Goodman emphasizes, “We’re proximity-based, not location-based.”

HelloWorld focuses on making it easy to let your friends know your proximity to them, without divulging your exact location. This particular feature distinguishes HelloWorld from FourSquare and other apps that limit you to checking into a location. You can scroll through an individual friend’s status updates. Your proximity once again updates as you move closer or further away from where the post was taken. When you tap on the location ping icon, you can also ping that friend directly.

The moment you open HelloWorld, you are asked “What’s up?” and encouraged to post a status.

“That’s the kind of normal, basic question that humans ask each other multiple times a day,” shares Carter. HelloWorld encourages you to answer that question and share with friends.

Posting a status update is simple: type your message, hit post. You’re done! You can also add colored or photo backgrounds. Your proximity is automatically broadcast to friends every time you post.

One competitor to HelloWorld is Facebook Nearby Friends. Facebook uses statuses, locations, and nearby to provide users a similar kind of sharing. Its Nearby Friends feature tracks every step a user takes and puts it on a permanent map. HelloWorld says it takes a different approach: user control over monitoring, and proximity over exact location.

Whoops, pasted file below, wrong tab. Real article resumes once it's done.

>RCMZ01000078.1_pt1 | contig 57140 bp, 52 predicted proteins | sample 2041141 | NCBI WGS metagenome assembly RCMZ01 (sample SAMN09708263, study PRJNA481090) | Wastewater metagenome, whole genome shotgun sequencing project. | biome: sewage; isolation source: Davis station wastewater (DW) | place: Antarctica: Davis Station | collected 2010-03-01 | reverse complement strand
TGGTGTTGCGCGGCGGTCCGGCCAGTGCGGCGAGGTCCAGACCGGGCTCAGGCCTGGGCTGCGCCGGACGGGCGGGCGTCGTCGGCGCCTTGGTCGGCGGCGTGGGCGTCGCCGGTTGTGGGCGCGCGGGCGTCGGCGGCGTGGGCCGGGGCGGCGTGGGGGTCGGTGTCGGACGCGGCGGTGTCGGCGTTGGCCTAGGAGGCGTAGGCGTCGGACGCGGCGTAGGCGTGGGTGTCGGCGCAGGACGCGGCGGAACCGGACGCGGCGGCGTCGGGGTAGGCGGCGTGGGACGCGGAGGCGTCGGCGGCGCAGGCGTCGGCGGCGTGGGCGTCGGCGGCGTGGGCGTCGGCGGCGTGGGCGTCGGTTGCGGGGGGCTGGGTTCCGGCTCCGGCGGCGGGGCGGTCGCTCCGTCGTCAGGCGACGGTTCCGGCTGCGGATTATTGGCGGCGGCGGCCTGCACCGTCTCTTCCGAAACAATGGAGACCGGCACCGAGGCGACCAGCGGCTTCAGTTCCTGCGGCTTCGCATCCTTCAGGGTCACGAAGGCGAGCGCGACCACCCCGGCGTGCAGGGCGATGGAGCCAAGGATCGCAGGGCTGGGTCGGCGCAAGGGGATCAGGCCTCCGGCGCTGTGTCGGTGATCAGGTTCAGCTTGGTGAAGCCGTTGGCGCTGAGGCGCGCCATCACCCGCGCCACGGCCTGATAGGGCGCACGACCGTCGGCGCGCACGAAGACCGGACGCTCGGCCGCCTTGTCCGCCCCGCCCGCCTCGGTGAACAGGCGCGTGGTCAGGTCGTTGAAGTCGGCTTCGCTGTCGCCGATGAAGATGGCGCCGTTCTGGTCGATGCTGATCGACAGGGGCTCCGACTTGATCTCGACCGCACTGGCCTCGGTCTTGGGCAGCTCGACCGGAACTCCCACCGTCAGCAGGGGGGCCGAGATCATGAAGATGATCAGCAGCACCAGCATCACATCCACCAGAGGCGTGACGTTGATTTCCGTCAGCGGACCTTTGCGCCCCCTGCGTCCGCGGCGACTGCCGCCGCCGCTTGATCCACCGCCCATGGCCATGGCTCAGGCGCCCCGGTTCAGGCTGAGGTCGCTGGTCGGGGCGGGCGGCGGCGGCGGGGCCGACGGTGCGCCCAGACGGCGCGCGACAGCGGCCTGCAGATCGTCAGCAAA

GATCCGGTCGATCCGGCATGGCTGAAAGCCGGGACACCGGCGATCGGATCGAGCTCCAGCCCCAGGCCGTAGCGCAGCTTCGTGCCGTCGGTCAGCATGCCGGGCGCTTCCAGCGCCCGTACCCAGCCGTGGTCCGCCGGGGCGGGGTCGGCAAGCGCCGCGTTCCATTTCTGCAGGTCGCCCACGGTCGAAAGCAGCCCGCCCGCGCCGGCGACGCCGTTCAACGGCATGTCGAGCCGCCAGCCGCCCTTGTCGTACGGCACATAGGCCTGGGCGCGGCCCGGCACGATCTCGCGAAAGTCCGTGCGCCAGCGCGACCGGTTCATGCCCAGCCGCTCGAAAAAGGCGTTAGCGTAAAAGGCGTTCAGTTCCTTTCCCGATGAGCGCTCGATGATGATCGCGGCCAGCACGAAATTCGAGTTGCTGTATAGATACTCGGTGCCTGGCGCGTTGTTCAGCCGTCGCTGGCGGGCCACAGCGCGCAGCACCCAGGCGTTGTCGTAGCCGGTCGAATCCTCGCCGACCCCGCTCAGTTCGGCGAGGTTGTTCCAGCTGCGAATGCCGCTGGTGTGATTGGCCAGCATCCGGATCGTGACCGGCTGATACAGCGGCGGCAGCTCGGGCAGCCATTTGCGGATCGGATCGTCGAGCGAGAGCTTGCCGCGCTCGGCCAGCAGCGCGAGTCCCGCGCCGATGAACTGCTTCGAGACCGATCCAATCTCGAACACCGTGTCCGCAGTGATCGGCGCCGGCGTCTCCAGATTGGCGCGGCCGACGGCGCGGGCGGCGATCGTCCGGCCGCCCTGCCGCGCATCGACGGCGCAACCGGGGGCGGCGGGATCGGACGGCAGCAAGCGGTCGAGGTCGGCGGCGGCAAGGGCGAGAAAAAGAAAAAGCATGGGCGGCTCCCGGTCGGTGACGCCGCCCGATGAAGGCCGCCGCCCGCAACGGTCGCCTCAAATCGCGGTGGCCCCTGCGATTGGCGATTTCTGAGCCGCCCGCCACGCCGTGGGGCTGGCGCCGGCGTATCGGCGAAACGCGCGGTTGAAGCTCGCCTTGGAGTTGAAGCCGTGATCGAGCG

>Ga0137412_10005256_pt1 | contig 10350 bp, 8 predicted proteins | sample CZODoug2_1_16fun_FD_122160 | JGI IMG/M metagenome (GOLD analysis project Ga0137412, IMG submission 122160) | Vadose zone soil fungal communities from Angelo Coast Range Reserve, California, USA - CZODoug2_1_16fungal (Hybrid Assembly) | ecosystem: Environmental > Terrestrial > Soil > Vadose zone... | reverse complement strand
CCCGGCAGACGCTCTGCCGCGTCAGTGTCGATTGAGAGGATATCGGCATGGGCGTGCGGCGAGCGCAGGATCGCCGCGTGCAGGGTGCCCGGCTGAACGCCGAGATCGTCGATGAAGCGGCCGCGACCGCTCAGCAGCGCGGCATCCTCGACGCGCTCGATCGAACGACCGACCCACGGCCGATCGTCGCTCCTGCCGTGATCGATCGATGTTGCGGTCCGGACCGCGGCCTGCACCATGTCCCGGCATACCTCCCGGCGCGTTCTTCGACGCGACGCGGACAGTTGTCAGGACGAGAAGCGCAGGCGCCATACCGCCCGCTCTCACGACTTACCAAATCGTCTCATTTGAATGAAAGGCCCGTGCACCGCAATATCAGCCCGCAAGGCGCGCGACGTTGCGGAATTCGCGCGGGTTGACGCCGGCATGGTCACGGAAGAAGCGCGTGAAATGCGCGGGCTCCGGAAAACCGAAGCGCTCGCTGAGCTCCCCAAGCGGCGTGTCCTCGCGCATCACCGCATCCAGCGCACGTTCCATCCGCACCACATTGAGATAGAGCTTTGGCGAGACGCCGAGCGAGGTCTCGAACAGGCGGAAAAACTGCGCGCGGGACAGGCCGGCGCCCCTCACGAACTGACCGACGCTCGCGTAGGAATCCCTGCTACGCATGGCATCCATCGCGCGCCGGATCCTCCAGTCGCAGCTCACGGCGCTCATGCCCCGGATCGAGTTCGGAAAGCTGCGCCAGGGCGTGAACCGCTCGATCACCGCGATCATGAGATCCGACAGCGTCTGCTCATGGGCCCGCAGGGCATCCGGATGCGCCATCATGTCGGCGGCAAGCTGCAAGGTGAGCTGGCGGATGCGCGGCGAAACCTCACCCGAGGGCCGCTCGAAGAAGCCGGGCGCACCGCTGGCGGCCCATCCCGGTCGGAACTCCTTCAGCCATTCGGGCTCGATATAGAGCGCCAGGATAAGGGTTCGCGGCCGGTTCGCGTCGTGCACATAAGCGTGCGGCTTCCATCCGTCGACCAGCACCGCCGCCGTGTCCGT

Location-tracking service Glympse and Kik Messenger are also making moves in the space. They recently partnered together to provide consumers with real-time location sharing.

Darren Austin, vice president of product at Glympse, has shared goals of “a new wave of messaging that does more than just static text.”

creating a fun environment for sharing

Currently, HelloWorld is an exploration project. The goal of HelloWorld is to create a fun environment for sharing, almost whimsical even, so that people feel comfortable posting regularly. The team has taken a similar approach the project.

“It’s a fun exploration and a creative collaboration,” shares Fu, “We’re building something fun and serendipitous.”

Download and learn more about HelloWorld: http://yourhelloworld.com/.

The preceding post was written by Buster Zalkind. He does Operations and Strategy for Weeby.co, a messenger-first mobile gaming technology company. His colleagues and friends were on the hackathon team.

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By Josh Robert Nay

Josh Robert Nay is the founder and Editor-in-Chief of TruTower. He has worked in the telecommunications industry since 2003 and specializes in GSM based technology. He also uses (too many) VoIP apps and is a long-time user of BlackBerry, Android, and Windows Phone. He adores anything having to do with space exploration and writing. In addition to the links below, he can be found on LinkedIn and can also be found on his website at http://www.joshrobertnay.com.